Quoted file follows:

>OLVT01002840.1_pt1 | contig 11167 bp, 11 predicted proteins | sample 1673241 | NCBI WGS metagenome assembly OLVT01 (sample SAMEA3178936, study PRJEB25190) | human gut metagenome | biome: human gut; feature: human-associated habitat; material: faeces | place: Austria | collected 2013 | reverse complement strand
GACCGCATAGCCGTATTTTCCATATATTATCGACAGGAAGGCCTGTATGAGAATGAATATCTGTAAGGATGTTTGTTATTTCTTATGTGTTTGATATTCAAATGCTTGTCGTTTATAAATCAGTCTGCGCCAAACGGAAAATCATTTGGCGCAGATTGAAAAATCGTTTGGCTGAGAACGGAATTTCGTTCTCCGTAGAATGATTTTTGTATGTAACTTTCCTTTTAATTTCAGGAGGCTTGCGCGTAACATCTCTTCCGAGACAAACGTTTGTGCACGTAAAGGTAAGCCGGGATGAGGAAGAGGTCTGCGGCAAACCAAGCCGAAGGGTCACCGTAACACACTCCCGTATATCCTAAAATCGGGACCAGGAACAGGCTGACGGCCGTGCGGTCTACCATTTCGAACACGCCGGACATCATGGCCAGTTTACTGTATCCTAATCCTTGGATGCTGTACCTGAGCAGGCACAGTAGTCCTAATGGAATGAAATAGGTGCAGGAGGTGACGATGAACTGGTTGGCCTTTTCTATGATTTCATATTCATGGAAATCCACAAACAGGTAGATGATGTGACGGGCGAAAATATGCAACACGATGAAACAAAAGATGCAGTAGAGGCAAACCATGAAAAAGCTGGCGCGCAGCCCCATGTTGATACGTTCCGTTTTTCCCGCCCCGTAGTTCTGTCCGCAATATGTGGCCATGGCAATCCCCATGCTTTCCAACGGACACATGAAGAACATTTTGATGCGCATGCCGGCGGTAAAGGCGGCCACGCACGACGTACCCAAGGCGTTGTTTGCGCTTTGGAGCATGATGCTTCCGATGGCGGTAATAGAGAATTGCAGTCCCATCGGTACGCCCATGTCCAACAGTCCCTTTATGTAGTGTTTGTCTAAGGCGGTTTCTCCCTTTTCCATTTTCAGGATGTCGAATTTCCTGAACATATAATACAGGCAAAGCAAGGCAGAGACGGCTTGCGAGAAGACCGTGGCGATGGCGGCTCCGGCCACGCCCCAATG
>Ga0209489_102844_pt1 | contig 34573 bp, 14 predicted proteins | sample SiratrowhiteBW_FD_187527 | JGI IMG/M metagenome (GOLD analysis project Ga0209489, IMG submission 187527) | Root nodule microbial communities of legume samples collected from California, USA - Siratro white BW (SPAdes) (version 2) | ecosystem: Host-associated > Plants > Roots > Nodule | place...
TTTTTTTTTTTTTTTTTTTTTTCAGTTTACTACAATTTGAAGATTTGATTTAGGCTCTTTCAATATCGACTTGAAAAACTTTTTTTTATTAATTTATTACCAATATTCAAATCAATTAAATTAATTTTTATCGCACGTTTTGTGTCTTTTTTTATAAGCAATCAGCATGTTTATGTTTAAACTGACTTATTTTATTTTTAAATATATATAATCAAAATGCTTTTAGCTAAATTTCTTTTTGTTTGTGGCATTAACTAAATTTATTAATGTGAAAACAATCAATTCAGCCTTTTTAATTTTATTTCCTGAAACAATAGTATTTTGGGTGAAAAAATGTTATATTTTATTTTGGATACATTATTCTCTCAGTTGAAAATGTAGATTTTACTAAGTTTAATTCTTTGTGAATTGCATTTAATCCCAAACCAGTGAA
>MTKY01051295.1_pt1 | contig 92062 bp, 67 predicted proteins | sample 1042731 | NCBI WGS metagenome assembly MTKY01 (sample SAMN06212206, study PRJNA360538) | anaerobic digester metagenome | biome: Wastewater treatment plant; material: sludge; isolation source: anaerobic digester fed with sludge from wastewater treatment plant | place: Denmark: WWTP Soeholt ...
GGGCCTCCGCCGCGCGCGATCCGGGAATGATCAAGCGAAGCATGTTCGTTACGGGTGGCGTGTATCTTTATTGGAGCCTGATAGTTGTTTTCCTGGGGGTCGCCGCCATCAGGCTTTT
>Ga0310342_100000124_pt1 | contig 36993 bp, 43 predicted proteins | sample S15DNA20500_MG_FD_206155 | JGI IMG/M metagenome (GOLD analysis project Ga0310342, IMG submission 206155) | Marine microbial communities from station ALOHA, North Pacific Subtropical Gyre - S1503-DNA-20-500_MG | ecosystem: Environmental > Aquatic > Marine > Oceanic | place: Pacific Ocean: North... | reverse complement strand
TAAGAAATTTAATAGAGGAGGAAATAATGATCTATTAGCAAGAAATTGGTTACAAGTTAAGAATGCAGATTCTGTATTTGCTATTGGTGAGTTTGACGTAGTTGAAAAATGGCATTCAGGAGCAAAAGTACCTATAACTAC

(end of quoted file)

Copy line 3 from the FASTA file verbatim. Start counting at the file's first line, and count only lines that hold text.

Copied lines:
>Ga0209489_102844_pt1 | contig 34573 bp, 14 predicted proteins | sample SiratrowhiteBW_FD_187527 | JGI IMG/M metagenome (GOLD analysis project Ga0209489, IMG submission 187527) | Root nodule microbial communities of legume samples collected from California, USA - Siratro white BW (SPAdes) (version 2) | ecosystem: Host-associated > Plants > Roots > Nodule | place...